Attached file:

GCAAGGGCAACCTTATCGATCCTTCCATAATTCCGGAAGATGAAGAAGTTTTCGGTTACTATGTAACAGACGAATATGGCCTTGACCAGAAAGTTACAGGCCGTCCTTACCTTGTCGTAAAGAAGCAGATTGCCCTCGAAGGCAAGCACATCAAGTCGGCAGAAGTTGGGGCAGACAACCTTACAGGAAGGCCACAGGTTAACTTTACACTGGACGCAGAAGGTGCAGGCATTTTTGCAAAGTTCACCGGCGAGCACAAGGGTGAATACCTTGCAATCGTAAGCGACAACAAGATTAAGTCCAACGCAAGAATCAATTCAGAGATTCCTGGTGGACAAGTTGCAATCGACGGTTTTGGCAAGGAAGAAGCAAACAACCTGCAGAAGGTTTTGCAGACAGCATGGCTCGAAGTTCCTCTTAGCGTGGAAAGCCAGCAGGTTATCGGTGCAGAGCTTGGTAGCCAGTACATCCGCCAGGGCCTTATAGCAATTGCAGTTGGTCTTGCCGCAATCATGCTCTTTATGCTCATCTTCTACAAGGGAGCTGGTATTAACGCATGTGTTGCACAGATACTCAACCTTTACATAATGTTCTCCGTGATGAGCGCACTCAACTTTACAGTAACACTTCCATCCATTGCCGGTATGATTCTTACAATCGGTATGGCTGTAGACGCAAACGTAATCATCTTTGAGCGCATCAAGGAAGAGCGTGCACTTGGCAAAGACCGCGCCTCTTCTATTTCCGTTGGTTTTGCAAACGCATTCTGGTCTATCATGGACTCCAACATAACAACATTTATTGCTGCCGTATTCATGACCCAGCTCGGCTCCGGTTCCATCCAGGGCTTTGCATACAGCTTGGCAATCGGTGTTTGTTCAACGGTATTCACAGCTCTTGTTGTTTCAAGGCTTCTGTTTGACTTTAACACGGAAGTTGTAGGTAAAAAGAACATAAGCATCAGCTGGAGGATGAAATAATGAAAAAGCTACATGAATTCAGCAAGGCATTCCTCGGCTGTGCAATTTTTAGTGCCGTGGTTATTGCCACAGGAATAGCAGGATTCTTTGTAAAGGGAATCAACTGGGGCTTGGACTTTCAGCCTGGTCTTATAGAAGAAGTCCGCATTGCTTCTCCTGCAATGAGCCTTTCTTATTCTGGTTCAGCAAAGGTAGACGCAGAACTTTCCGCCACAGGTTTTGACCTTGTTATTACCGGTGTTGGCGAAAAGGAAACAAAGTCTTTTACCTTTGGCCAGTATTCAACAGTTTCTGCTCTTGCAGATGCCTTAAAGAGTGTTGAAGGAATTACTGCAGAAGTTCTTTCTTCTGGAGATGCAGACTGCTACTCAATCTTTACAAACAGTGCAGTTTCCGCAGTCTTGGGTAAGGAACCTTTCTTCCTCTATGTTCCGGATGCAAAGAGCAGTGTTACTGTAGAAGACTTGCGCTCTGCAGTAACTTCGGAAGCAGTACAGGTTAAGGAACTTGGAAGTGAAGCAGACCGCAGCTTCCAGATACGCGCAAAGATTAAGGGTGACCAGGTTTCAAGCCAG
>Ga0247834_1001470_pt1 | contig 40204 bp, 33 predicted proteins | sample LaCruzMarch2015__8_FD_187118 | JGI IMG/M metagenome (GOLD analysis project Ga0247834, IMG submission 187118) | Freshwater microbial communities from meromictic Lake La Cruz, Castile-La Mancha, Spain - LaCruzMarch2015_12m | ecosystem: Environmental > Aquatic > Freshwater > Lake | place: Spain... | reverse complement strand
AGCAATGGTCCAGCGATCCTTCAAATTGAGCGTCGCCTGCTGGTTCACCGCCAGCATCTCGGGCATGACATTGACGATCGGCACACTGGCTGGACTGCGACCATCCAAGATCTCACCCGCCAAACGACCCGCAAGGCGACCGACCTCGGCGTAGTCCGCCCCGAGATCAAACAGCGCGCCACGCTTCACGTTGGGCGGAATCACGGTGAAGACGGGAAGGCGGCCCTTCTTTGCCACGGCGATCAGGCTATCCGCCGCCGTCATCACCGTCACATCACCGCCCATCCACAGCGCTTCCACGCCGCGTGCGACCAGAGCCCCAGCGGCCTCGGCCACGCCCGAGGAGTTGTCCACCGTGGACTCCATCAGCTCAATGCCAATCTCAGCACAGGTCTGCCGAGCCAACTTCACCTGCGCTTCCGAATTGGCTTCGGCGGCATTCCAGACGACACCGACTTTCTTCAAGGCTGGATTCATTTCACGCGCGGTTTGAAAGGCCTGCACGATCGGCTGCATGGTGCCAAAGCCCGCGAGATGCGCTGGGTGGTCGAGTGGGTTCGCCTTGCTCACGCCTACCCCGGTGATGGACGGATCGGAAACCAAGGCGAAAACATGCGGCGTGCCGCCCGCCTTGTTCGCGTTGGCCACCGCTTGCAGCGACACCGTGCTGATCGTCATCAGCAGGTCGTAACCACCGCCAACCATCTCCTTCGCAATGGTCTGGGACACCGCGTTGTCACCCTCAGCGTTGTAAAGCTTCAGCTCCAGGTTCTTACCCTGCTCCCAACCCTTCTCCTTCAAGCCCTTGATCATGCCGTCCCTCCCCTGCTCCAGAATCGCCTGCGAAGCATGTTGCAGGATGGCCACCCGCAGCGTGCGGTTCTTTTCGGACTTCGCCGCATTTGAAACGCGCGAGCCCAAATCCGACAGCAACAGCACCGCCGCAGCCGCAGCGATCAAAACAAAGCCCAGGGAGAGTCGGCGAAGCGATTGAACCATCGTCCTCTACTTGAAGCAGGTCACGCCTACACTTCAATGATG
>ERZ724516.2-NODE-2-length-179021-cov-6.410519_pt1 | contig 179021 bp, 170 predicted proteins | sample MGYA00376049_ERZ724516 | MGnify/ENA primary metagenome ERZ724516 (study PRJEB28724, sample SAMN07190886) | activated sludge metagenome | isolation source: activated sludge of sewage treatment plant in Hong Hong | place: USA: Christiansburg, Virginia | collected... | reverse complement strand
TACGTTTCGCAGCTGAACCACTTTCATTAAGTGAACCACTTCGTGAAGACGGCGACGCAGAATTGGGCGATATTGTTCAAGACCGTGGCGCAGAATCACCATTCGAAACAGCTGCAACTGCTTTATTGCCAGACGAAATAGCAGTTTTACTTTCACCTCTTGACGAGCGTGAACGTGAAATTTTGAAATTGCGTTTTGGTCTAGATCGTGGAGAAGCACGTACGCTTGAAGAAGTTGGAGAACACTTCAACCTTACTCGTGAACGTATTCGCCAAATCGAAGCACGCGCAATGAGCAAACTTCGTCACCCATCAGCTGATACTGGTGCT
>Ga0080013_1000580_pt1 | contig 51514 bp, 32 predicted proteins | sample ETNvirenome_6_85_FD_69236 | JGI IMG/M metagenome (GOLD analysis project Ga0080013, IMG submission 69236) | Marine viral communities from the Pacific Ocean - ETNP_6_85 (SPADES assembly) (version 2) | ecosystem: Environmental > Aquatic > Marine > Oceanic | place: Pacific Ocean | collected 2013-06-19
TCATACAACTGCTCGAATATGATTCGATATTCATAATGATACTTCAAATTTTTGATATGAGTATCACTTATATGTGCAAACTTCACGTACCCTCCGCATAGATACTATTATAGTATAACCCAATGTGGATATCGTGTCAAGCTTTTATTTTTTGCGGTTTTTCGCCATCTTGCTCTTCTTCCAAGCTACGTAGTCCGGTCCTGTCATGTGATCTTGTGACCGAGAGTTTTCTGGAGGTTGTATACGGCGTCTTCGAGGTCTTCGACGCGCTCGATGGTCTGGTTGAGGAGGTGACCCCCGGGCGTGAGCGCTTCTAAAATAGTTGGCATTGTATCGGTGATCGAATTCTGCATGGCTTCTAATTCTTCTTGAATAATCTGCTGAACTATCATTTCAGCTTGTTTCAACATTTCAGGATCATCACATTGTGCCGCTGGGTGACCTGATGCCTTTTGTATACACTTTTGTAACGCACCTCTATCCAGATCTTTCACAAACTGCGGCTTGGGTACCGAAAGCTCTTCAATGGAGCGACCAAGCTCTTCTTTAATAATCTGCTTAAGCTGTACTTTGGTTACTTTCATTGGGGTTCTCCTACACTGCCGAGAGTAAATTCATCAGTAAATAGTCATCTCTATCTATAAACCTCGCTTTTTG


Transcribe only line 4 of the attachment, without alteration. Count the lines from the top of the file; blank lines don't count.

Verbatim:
>ERZ724516.2-NODE-2-length-179021-cov-6.410519_pt1 | contig 179021 bp, 170 predicted proteins | sample MGYA00376049_ERZ724516 | MGnify/ENA primary metagenome ERZ724516 (study PRJEB28724, sample SAMN07190886) | activated sludge metagenome | isolation source: activated sludge of sewage treatment plant in Hong Hong | place: USA: Christiansburg, Virginia | collected... | reverse complement strand